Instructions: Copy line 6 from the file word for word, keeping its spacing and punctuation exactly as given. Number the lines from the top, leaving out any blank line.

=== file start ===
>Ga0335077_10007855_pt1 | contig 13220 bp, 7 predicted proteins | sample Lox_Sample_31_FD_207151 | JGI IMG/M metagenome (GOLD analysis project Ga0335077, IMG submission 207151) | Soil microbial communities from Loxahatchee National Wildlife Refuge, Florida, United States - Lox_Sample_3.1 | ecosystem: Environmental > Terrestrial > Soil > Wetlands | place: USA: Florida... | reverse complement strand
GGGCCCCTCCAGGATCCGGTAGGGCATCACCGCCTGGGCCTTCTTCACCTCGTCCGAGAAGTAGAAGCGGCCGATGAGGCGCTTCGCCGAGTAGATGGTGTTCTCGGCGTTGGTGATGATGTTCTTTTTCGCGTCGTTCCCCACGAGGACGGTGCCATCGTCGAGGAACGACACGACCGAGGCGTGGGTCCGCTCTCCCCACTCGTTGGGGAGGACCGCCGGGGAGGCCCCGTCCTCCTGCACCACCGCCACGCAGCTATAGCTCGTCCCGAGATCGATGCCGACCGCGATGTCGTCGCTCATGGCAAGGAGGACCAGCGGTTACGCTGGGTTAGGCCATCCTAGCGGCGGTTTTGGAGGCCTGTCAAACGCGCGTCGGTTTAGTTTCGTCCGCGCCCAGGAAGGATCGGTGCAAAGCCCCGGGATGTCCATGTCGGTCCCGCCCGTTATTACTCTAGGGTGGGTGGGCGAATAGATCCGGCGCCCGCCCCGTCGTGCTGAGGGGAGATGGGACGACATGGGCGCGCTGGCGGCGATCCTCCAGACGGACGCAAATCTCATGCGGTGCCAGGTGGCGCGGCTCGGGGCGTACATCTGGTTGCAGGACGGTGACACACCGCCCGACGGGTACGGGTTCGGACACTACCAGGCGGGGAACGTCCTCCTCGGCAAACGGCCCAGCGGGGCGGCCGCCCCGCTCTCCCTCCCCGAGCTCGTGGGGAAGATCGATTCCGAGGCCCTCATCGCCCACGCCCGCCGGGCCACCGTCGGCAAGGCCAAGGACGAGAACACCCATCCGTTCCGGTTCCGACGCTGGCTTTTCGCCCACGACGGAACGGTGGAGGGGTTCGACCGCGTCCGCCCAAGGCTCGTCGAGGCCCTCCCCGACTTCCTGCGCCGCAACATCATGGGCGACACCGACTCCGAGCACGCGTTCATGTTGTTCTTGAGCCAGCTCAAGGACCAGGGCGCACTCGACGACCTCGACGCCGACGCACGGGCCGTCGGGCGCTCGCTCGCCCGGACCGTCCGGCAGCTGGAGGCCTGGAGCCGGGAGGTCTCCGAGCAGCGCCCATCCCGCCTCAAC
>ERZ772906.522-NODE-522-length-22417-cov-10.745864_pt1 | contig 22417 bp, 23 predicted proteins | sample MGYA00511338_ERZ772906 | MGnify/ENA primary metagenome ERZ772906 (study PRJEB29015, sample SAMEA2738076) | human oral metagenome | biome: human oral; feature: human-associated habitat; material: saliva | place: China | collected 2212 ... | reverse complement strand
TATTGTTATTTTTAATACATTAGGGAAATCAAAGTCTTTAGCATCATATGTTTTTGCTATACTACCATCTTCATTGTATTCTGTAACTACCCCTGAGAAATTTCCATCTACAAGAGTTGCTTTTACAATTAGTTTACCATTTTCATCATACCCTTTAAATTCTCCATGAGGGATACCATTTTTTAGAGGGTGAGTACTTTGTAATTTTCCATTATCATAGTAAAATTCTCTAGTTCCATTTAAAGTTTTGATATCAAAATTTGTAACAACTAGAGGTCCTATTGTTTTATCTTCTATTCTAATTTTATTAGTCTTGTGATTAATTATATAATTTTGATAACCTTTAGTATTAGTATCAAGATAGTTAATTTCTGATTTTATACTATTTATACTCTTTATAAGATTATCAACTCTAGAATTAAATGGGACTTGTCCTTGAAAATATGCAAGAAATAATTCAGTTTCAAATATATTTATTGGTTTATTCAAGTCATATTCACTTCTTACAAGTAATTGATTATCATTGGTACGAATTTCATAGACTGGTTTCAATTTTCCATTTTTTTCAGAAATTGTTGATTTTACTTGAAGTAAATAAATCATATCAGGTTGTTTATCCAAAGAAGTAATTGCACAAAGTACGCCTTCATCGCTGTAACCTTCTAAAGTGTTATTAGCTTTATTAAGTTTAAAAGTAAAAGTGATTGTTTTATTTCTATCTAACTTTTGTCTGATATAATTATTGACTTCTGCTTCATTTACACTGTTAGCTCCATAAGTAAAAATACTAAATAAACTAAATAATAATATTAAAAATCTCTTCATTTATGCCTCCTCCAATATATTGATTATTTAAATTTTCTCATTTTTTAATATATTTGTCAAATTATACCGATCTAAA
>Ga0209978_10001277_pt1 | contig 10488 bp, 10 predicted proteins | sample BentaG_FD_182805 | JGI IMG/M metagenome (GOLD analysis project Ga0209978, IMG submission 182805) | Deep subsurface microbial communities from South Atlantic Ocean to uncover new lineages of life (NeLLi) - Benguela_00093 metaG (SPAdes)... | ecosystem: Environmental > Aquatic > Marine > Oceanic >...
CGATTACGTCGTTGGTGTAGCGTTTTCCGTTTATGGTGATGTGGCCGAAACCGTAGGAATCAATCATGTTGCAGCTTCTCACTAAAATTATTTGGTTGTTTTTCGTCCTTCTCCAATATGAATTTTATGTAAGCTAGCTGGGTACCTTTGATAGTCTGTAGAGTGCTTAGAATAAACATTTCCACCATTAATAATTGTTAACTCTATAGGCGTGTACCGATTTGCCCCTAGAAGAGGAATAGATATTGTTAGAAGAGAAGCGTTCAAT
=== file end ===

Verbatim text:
CGATTACGTCGTTGGTGTAGCGTTTTCCGTTTATGGTGATGTGGCCGAAACCGTAGGAATCAATCATGTTGCAGCTTCTCACTAAAATTATTTGGTTGTTTTTCGTCCTTCTCCAATATGAATTTTATGTAAGCTAGCTGGGTACCTTTGATAGTCTGTAGAGTGCTTAGAATAAACATTTCCACCATTAATAATTGTTAACTCTATAGGCGTGTACCGATTTGCCCCTAGAAGAGGAATAGATATTGTTAGAAGAGAAGCGTTCAAT